And consistent with a Fed mandate, we had no share repurchases during the fourth quarter. Our expectations for share repurchases in 2021 remains the same as we stated this past December, that is we'll refrain from share repurchases, excluding employee benefit-related purchases, during the period leading up to our pending BBVA USA transaction closed date, expected to be midsummer 2021. Following the close, all else being equal and subject to CCAR 2021, we'd expect to resume share repurchases in the second half of the year. Slide 5 shows our average loans and deposits in more detail.

Average loan balances of $246 billion in the fourth quarter were down $7.3 billion, or 3%, compared to the third quarter. This decline included a $5.3 billion dollar decrease in commercial loan balances, which was broad-based, reflecting lower loan utilization and softer loan production, partially offset by higher multi-family warehouse lending. In our C&IB segment, utilization rates are currently running at historic lows and approximately 2.5% below pre-pandemic levels as customers continue to maintain strong liquidity positions, evidenced by high levels of deposit. Consumer loans declined $2 billion and balances were lower across all consumer categories.

Compared to the same period a year ago, total average loans grew 3% or $7 billion. As the slide shows, the yield on our loan balances is 3.35%, a 3-basis-point increase compared to the third quarter, reflecting higher PPP loan forgiveness and a shift in consumer loan mix. And we continue to reduce the rate paid on our interest-bearing deposits to 8 basis points, a 4-basis-point decline linked quarter. Average deposit balances of $359 billion, increased $9 billion, or 3%, as a result of enhanced liquidity of our customers, as well as seasonal growth.

Year over year, deposits increased $72 billion, or 25%, with strong growth in both interest-bearing and noninterest-bearing deposits. As a result, our loan to deposit ratio has declined to a low of 66% at the end of the fourth quarter, compared to 83% in the same period in 2019. As you can see on Slide 6, full-year 2020 revenue with $16.9 billion, up slightly compared with 2019, driven by higher fee income. Expenses declined $277 million, or 3%, and remain well-controlled.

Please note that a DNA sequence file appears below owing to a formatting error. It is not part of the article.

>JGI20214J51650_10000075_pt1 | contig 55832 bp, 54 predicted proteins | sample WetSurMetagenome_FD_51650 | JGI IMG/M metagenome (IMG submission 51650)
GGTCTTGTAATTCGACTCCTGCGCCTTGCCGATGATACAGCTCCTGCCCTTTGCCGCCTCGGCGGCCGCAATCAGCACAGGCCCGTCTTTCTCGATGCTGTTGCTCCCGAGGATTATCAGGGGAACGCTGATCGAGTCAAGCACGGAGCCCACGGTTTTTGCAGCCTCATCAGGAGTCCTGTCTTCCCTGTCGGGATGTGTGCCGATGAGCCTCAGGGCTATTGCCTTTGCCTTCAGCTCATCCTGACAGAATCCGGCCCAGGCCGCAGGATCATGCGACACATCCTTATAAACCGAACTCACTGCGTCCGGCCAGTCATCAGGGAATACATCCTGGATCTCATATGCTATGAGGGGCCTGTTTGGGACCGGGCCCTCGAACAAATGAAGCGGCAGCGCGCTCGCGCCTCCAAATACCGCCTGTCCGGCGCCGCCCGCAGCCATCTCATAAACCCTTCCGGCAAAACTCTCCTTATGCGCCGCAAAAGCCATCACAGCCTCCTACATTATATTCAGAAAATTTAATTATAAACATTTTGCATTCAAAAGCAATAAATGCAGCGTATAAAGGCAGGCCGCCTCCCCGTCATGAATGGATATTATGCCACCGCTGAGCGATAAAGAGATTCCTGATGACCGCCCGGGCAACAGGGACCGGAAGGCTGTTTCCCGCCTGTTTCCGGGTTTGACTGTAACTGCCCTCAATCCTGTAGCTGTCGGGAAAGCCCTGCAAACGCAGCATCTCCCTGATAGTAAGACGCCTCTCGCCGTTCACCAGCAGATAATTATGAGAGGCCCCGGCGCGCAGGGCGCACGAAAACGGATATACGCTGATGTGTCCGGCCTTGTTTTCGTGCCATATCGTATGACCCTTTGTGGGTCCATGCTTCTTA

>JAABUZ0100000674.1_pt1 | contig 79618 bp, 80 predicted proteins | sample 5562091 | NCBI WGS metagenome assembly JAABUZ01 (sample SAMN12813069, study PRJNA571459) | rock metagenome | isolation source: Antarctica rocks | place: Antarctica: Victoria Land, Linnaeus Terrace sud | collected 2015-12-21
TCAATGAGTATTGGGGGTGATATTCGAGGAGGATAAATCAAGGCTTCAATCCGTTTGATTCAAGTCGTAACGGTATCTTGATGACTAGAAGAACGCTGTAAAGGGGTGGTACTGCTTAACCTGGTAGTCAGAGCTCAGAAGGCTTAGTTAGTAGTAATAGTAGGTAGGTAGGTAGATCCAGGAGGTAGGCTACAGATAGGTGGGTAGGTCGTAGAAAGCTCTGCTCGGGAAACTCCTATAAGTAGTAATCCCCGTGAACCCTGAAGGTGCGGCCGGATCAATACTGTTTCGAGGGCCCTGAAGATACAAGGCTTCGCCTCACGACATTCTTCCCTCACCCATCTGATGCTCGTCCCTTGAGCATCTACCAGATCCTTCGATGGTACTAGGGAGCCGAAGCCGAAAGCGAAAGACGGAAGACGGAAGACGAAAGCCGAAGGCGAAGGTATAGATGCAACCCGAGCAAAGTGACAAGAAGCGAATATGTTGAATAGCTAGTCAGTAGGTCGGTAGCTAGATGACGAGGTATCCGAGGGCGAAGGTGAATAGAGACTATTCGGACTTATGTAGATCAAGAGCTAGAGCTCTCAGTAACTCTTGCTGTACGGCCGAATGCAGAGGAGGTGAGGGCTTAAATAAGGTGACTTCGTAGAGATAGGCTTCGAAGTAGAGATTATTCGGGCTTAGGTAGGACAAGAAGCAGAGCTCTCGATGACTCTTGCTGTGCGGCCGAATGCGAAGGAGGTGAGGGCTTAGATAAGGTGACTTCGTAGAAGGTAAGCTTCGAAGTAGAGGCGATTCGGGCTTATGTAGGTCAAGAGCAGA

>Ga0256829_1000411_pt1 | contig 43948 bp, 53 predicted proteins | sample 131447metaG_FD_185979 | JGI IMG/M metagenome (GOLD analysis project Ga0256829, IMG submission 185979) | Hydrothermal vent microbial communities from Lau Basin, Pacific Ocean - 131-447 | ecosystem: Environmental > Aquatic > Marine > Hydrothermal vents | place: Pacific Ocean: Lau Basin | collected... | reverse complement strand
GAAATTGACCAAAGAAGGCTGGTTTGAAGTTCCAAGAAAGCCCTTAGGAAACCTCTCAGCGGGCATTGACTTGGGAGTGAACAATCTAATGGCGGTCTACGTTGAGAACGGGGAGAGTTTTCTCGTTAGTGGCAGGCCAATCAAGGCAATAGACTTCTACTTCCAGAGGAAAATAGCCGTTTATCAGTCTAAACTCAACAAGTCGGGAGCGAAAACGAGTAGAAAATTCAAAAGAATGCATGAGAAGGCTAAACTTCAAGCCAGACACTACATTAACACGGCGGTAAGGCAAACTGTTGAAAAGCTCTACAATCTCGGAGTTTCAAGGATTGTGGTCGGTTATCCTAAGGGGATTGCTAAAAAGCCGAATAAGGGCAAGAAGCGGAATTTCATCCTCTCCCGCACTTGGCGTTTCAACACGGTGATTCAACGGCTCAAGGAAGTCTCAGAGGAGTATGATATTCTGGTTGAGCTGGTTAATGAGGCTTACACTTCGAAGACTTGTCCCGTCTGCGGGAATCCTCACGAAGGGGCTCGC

Our full-year provision was $3.2 billion, compared with $773 million in 2019, reflecting the economic effects of the pandemic. Our effective tax rate from continuing operations was 12.4% for the full-year 2020. Now, let's discuss the key drivers of this performance in more detail. Turning to Slide 7, you can see our total revenue has grown consistently over the past several years, driven by our broad-based business mix.

For the fourth quarter, net interest income of $2.4 billion was down $60 million, or 2%, from the third quarter, primarily due to lower loan and security balances and lower securities yields. Full-year 2020 net interest income of $9.9 billion was down slightly by $19 million year over year as higher earning asset balances and lower rates paid on deposits were essentially offset by lower yields on earning assets. The fourth-quarter net interest margin of 2.32% declined 7 basis points linked quarter. Notably, growth in Fed cash balances represented a 9-basis-point decline, which accounts for more than the total linked quarter decrease to net interest margin.

Both full-year and linked quarter net interest margin reflected the impact of substantially higher Fed cash balances. To size that impact, fourth-quarter fed balances average $76 billion, exceeding our LCR requirement by approximately $55 billion. This level of excess liquidity represented 35 basis points of compression to our reported fourth-quarter NIM. Fourth-quarter noninterest income declined $13 million, or 1%, compared with the third quarter.

Fee income of $1.5 billion increased $151 million, or 11% linked quarter, primarily driven by growth in corporate service fees of $171 million, or 36%, due to higher merger and acquisition advisory activity. Partially offsetting this growth was a decline in residential mortgage noninterest income of $38 million, reflecting a negative RMSR valuation adjustment and lower servicing fees. Other noninterest income of $293 million decreased $164 million linked quarter. The decline was primarily driven by a negative $173 million visa derivative adjustment related to the extension of the expected timing of the litigation resolution.

Importantly, we continue to execute on our strategies to grow our key businesses across the franchise, and those efforts helped to drive record fee income of $5.6 billion in 2020, an increase of $190 million, or 4%, compared to 2019. This growth was driven by higher corporate service fees, primarily related to increased activity in our advisory businesses and treasury management, as well as stronger residential mortgage noninterest income. Partially offsetting this growth was a decline in both consumer services and service charges on deposits due to impacts of the pandemic, particularly in the second quarter, as well as our ongoing efforts to simplify products and reduce transaction fees for our customers. Other noninterest income declined $109 million year over year, or 8%, reflecting lower private equity revenue and elevated 2019 gains on asset sales related to our asset management business, partially offset by higher net security gains.